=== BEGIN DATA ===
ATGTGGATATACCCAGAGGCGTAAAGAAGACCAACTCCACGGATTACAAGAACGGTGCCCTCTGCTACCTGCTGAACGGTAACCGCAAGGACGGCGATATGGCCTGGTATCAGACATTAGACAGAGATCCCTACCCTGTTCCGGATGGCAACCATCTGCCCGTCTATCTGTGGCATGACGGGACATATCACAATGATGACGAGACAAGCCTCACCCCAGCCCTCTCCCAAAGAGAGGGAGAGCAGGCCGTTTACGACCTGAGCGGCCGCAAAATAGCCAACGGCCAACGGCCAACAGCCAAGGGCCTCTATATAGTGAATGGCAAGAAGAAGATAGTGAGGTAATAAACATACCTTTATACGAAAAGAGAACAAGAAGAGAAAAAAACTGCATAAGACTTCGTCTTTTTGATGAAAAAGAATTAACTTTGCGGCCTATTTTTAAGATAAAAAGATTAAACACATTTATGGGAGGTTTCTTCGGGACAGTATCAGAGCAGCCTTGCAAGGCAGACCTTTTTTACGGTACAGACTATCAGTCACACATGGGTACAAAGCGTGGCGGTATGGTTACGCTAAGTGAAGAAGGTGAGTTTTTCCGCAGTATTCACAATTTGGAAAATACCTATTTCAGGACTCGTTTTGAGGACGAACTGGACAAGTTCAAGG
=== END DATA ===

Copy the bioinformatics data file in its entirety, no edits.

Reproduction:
ATGTGGATATACCCAGAGGCGTAAAGAAGACCAACTCCACGGATTACAAGAACGGTGCCCTCTGCTACCTGCTGAACGGTAACCGCAAGGACGGCGATATGGCCTGGTATCAGACATTAGACAGAGATCCCTACCCTGTTCCGGATGGCAACCATCTGCCCGTCTATCTGTGGCATGACGGGACATATCACAATGATGACGAGACAAGCCTCACCCCAGCCCTCTCCCAAAGAGAGGGAGAGCAGGCCGTTTACGACCTGAGCGGCCGCAAAATAGCCAACGGCCAACGGCCAACAGCCAAGGGCCTCTATATAGTGAATGGCAAGAAGAAGATAGTGAGGTAATAAACATACCTTTATACGAAAAGAGAACAAGAAGAGAAAAAAACTGCATAAGACTTCGTCTTTTTGATGAAAAAGAATTAACTTTGCGGCCTATTTTTAAGATAAAAAGATTAAACACATTTATGGGAGGTTTCTTCGGGACAGTATCAGAGCAGCCTTGCAAGGCAGACCTTTTTTACGGTACAGACTATCAGTCACACATGGGTACAAAGCGTGGCGGTATGGTTACGCTAAGTGAAGAAGGTGAGTTTTTCCGCAGTATTCACAATTTGGAAAATACCTATTTCAGGACTCGTTTTGAGGACGAACTGGACAAGTTCAAGG